While many people believe that a fashion designer is involved only in creating the idea for a new garment, the fact is that the designer is actively engaged in just about every aspect of the process of bringing new fashions to the attention of the public. Here are some examples of how fashion designers create new designs and see the vision become reality.
There is no doubt that the task of the fashion designer begins with creating the basic design. Fashion design initially begins in several ways. Some designers create storyboards with sketches of new ideas. Others prefer to work with a sewing dummy and begin to use various pieces of cloth to come up with a new design. During this phase of the creative process, the fashion designer is translating the vision that he or she has seen in the mind’s eye, and giving it some sort of outward expression. Often, the initial design is refined as the designer comes up with the first basic prototype.
Taking the sketches or the rough model of the new design and providing a more detailed working pattern is the next step for the fashion designer. This is achieved by making what is usually known as a toile. The toile is simply a rough model of the design, sewn from some basic material, such as calico. In the United States, the toile is often referred to as a muslin, perhaps because muslin fabric often is an inexpensive type of cloth to use in the creation of the rough model. Muslins are ideal for placing on a dress stand to make sure the design allows for properly draping and hanging on the human form.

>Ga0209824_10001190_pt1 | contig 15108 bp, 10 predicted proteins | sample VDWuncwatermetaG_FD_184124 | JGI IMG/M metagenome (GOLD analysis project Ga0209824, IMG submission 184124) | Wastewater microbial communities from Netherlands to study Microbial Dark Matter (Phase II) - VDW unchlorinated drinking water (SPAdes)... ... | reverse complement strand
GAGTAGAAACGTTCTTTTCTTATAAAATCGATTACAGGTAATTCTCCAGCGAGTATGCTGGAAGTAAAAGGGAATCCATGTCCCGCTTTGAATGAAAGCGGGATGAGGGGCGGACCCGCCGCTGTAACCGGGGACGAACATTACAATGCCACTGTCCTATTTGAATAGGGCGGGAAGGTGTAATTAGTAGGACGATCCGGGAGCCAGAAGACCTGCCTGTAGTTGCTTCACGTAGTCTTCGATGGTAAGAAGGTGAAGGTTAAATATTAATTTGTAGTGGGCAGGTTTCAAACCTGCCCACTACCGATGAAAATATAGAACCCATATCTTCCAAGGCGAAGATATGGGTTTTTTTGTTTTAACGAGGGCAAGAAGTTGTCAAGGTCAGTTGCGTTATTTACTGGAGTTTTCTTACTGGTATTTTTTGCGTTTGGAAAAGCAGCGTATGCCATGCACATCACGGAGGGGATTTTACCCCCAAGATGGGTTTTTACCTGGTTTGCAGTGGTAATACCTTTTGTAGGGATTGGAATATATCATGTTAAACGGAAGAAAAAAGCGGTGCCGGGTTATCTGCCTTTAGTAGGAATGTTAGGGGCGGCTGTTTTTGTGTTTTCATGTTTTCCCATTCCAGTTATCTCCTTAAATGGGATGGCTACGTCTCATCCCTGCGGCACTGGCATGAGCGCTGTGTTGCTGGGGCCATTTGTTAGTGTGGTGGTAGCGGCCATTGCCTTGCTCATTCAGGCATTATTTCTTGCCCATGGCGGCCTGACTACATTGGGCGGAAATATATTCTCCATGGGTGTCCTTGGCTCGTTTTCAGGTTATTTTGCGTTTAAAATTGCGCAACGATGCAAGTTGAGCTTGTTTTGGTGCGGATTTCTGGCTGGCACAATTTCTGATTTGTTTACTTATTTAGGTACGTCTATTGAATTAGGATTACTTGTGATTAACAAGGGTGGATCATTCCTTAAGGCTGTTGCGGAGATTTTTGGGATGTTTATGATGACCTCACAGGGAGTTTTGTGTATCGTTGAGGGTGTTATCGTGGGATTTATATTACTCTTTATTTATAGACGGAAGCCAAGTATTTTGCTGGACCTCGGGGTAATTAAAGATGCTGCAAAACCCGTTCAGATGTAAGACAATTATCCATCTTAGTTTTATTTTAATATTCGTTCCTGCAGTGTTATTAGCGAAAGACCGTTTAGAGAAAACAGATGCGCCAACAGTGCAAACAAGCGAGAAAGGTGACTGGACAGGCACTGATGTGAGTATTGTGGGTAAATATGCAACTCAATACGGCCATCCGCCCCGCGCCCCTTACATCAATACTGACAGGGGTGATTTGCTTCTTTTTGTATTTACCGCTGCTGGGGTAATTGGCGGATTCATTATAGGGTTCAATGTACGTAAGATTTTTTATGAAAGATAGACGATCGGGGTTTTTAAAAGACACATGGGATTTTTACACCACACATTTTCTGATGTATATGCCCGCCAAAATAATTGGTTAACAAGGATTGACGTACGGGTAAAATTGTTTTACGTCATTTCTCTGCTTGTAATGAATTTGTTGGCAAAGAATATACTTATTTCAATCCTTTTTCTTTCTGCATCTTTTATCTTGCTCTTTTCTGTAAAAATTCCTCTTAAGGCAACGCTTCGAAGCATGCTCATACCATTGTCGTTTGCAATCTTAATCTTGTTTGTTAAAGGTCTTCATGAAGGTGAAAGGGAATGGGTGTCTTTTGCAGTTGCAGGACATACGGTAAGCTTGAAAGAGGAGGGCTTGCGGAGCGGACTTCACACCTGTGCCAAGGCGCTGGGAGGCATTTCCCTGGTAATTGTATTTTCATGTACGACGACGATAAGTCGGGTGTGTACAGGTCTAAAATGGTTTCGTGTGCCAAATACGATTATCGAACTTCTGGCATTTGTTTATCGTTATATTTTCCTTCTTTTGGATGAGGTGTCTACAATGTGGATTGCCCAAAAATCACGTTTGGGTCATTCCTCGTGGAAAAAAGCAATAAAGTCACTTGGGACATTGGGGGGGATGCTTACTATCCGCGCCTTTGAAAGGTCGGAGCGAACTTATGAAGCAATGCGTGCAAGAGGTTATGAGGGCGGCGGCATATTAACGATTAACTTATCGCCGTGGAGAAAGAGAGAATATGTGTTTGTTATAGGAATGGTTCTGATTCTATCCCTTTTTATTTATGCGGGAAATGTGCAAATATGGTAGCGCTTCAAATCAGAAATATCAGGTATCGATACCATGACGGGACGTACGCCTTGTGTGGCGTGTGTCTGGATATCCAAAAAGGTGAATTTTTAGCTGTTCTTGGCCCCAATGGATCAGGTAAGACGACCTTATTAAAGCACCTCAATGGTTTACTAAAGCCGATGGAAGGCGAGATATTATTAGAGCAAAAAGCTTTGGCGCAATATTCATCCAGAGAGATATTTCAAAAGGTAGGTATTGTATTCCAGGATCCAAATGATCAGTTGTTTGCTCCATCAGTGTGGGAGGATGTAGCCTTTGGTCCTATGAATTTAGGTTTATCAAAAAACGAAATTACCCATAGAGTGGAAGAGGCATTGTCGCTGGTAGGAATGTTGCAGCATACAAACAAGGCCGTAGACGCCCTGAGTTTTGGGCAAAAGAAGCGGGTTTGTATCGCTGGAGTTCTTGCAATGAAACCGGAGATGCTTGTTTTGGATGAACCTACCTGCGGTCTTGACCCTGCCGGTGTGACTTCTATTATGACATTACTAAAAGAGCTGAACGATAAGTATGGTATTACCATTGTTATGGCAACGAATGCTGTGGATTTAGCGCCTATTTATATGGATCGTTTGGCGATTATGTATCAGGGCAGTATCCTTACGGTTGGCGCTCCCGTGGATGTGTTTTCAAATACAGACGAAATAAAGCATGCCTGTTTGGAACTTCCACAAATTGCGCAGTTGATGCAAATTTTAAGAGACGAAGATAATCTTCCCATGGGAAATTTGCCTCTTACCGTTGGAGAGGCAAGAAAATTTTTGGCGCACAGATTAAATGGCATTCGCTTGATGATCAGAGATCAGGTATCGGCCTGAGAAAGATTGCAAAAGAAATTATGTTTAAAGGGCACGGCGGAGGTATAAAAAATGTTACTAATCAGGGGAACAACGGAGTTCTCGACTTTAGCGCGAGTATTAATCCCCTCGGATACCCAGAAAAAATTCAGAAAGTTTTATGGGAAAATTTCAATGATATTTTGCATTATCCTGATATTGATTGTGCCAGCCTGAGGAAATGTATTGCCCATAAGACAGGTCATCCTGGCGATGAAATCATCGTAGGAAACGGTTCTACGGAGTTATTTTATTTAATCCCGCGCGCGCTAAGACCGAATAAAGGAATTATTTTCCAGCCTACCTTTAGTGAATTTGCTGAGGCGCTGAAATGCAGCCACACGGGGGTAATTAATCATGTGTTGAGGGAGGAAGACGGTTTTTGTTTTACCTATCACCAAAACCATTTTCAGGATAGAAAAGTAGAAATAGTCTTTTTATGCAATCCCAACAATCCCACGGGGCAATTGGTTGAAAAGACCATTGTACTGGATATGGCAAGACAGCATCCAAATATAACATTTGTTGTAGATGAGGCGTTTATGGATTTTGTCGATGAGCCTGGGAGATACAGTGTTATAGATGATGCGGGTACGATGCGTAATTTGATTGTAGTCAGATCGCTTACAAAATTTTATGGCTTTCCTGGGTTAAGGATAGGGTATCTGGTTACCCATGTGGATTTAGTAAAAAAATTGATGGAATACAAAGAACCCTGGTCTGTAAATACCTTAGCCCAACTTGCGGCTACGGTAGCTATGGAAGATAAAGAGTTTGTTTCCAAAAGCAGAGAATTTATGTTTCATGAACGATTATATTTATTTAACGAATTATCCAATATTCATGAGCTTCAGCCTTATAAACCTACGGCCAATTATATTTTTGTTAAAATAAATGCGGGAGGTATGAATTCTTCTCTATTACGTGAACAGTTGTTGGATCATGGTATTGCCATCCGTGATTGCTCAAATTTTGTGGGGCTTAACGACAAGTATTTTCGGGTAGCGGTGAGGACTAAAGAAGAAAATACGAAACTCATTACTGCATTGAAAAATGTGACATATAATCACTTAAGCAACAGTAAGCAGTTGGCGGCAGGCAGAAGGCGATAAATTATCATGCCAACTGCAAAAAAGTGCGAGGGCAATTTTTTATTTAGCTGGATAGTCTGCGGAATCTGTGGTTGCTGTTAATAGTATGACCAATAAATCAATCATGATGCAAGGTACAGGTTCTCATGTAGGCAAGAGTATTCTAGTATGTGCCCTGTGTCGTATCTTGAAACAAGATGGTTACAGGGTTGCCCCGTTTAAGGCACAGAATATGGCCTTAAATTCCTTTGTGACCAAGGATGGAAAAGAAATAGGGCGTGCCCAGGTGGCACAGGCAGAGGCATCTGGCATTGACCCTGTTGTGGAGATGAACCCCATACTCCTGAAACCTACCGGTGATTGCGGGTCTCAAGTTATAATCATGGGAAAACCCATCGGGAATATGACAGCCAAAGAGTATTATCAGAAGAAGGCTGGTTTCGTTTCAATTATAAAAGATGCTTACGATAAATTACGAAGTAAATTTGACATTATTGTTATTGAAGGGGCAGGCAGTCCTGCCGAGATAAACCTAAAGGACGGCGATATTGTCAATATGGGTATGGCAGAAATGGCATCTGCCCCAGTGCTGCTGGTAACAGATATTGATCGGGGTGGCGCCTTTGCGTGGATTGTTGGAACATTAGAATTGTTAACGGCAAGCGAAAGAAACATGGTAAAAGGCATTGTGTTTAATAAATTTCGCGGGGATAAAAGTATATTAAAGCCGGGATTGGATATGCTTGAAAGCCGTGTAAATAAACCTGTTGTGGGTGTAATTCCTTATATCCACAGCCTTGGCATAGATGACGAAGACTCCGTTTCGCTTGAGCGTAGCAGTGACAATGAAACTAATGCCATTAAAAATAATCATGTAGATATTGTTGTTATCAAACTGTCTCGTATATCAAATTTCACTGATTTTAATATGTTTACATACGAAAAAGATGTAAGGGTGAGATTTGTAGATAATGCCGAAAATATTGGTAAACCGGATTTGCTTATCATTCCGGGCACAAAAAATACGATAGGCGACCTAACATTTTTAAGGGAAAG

Once the toile is considered to be perfect, the fashion designer will oversee the creation of a card pattern. This is simply all the sections of the garment made from cardboard, and assembled to ensure the pieces fit together properly. Once the designer approves the card pattern, the final task of the design process takes place, which is the creation of the finished garment.
Here, the fashion designer will make final selections in the choices of material, buttons, zippers, and all other elements of the garment. All the materials, including color selections, are provided to a competent dressmaker, along with the card pattern. Upon completion of the garment, the fashion designer will either approve the garment for showing in a collection, or choose to modify or abandon the design.
The fashion designer will also be heavily involved in the arrangements for a fashion showing, often selecting the models, arranging the presentation of the garments in the collection, and determining the final price for each garment. While most designers utilize assistants to handle many small details, the fashion designer usually retains full control of the process, from the initial vision to the first public presentation of the garment.